Tuesday, September 1, 2009

Teenage Dirtbags

And the juvenile saga of Pakistani politics continues. Of late it would seem that the PMLN, our playground bully, has received a solid kick in the shin. Judging from its shrill 48 hour ultimatum, the bully has lost his bravado and is on the verge of tears. This Jinnahpur controversy and the bribery scandal that have been dug out of its closet are making it quite red in the face.

On Monday, with barely-concealed glee, Zardari's camp called PMLN on its bluff with a sassy bring it on that would do pompom wielding Kirsten Dunst proud. Responding to PMLN spokesperson Ahsan Iqbal's huffing and puffing, Farahnaz Ispahani, spokesperson for the Zardari camp said, "As for his claim that he and his party have been holding back and have hundreds of stories to tell, we urge him and his party to bravely step forward and expose with evidence any instances of wrongdoing and corruption."


But if we are to continue with the high school metaphor and PMLN is to be the bully, then it would be more appropriate for the PPP to be class president than cheerleader. The army then would be the dope-dealing PE instructor who moonlights as the headmaster. I think that sufficiently captures the fucked up nature of things here.

But the rich irony of PMLN's current situation needs no metaphor at all. It isn't enjoying the truthtelling exercise that it started now that the spotlight is turned back on it. It wasn't letting the PPP live down its recent flirtations with the army while conveniently overlooking the fact that the PMLN itself had been sired by the army in the 80s. Suddenly, the party that had smugly been deriding the NRO and digging up Zardari's past is desperate to shove its skeletons back in the closet. All the wild blather of PMLN stalwarts about nefarious conspiracies is making it sound like the Zardari camp with its tiresome bleating about the minus-one conspiracy. Reinventing oneself isn't all that easy after all.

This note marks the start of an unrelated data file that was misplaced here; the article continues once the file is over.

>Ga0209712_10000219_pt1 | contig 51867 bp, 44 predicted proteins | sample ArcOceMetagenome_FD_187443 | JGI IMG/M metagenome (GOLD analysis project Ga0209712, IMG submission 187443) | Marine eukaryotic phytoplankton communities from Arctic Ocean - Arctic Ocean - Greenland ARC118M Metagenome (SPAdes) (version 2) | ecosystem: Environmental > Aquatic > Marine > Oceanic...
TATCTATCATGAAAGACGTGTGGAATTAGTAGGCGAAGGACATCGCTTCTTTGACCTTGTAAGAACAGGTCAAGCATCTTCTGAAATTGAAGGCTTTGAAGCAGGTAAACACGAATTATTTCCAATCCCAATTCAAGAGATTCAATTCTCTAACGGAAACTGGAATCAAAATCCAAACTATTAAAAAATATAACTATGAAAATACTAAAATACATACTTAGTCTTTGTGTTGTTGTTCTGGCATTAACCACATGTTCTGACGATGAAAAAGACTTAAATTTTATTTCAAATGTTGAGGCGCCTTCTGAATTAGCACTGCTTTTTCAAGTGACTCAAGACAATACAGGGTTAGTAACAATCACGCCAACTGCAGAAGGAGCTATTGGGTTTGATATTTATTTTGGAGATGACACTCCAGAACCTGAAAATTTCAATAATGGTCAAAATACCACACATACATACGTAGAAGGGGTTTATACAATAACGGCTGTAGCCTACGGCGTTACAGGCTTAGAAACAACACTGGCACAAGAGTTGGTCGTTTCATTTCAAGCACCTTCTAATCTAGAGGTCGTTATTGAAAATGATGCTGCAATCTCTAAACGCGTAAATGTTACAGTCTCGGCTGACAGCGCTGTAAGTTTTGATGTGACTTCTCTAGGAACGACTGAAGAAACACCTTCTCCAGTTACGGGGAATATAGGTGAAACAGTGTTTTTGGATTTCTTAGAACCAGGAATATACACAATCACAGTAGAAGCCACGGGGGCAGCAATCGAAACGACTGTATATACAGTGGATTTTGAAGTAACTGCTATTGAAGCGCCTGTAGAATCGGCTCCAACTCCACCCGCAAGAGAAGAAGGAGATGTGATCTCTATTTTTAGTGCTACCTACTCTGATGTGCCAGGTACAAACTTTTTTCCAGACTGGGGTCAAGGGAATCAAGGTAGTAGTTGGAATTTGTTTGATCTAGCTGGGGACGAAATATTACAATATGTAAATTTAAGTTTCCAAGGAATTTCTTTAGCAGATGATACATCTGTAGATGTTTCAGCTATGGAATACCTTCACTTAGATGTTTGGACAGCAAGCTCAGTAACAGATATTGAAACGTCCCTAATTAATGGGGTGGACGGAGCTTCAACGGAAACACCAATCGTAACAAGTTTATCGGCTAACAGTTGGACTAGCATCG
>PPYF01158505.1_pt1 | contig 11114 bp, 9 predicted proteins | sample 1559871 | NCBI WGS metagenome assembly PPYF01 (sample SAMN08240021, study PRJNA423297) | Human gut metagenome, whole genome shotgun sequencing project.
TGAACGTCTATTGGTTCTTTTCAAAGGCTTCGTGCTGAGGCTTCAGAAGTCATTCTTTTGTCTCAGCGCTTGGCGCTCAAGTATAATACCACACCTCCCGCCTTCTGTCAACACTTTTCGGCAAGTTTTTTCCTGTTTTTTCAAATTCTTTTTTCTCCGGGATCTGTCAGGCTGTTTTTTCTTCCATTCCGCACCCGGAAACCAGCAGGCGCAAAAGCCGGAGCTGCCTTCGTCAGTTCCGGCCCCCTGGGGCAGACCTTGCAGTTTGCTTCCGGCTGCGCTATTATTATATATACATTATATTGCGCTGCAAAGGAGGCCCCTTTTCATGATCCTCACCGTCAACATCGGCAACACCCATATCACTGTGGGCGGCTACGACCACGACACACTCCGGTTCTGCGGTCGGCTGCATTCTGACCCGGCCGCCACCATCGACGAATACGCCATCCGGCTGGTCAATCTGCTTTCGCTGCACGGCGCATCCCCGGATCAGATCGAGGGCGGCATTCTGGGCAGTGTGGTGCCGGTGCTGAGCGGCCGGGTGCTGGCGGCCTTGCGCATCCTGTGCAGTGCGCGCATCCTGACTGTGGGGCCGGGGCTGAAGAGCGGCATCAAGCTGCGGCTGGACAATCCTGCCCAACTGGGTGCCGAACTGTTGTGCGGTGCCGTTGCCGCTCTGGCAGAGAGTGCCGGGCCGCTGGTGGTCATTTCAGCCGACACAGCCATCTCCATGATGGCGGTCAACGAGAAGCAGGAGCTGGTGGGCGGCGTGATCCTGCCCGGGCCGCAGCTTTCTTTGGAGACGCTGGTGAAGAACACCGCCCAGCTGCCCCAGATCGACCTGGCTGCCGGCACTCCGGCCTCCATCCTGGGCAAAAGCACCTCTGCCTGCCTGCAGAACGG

But so far it isn't clear whether the person with the spade is Zardari, the army or whether it's a collaborative effort. The PMLN's pushy attitude on the seventeenth amendment and Musharraf's trial has surely aggravated them both. Whoever may bear the responsibility for the recent revelations, what is completely clear is that they were intended to distract the public from PMLN's talking points. Sneaky? Yes. Unethical or undemocratic? Not really. Not aside from the questionable timing anyways. Accountability is unfortunately a double-edged sword and PMLN shouldn't expect to be let off the hook just because its offenses are a bit old. Scrappy as the Sharifs have proven to be, they may have bitten off more than they can chew this time.

Amusing and enlightening as this recent brawl is, it does bring up worrying questions about the longer run. There was hope for democracy when the PPP and PMLN seemed to realize that keeping the system afloat is more important than scoring points off each other. But if the mudslinging devolves into an all-out war it won't bode well for our latest democratic foray. In principle I'm all for exposing corruption but I don't think our politicians are mature enough to handle it nor is there anyone with hands clean enough to survive a tell-all. And if our leaders lose the people's support in their Cain and Abel squabbles there will be no one around to defend them if the army comes a'knocking.

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